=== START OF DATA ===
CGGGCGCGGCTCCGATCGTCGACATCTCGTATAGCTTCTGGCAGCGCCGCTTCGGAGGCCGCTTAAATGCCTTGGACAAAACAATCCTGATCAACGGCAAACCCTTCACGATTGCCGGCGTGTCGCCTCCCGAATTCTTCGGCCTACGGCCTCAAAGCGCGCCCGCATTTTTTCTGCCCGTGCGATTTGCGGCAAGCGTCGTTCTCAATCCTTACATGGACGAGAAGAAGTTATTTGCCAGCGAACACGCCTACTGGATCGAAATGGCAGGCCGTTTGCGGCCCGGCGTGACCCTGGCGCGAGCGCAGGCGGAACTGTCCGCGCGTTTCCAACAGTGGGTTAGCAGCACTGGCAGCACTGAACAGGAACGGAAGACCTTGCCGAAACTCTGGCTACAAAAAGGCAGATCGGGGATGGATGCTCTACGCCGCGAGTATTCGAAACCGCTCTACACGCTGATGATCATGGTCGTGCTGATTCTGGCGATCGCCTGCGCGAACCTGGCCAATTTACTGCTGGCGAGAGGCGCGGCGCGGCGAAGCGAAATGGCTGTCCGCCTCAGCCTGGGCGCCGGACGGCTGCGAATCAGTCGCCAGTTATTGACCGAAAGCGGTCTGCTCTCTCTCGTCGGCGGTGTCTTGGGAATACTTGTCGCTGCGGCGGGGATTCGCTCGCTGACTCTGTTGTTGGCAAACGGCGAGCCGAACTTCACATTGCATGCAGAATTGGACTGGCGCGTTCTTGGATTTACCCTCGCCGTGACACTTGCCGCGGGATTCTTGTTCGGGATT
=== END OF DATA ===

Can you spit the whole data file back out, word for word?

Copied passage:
CGGGCGCGGCTCCGATCGTCGACATCTCGTATAGCTTCTGGCAGCGCCGCTTCGGAGGCCGCTTAAATGCCTTGGACAAAACAATCCTGATCAACGGCAAACCCTTCACGATTGCCGGCGTGTCGCCTCCCGAATTCTTCGGCCTACGGCCTCAAAGCGCGCCCGCATTTTTTCTGCCCGTGCGATTTGCGGCAAGCGTCGTTCTCAATCCTTACATGGACGAGAAGAAGTTATTTGCCAGCGAACACGCCTACTGGATCGAAATGGCAGGCCGTTTGCGGCCCGGCGTGACCCTGGCGCGAGCGCAGGCGGAACTGTCCGCGCGTTTCCAACAGTGGGTTAGCAGCACTGGCAGCACTGAACAGGAACGGAAGACCTTGCCGAAACTCTGGCTACAAAAAGGCAGATCGGGGATGGATGCTCTACGCCGCGAGTATTCGAAACCGCTCTACACGCTGATGATCATGGTCGTGCTGATTCTGGCGATCGCCTGCGCGAACCTGGCCAATTTACTGCTGGCGAGAGGCGCGGCGCGGCGAAGCGAAATGGCTGTCCGCCTCAGCCTGGGCGCCGGACGGCTGCGAATCAGTCGCCAGTTATTGACCGAAAGCGGTCTGCTCTCTCTCGTCGGCGGTGTCTTGGGAATACTTGTCGCTGCGGCGGGGATTCGCTCGCTGACTCTGTTGTTGGCAAACGGCGAGCCGAACTTCACATTGCATGCAGAATTGGACTGGCGCGTTCTTGGATTTACCCTCGCCGTGACACTTGCCGCGGGATTCTTGTTCGGGATT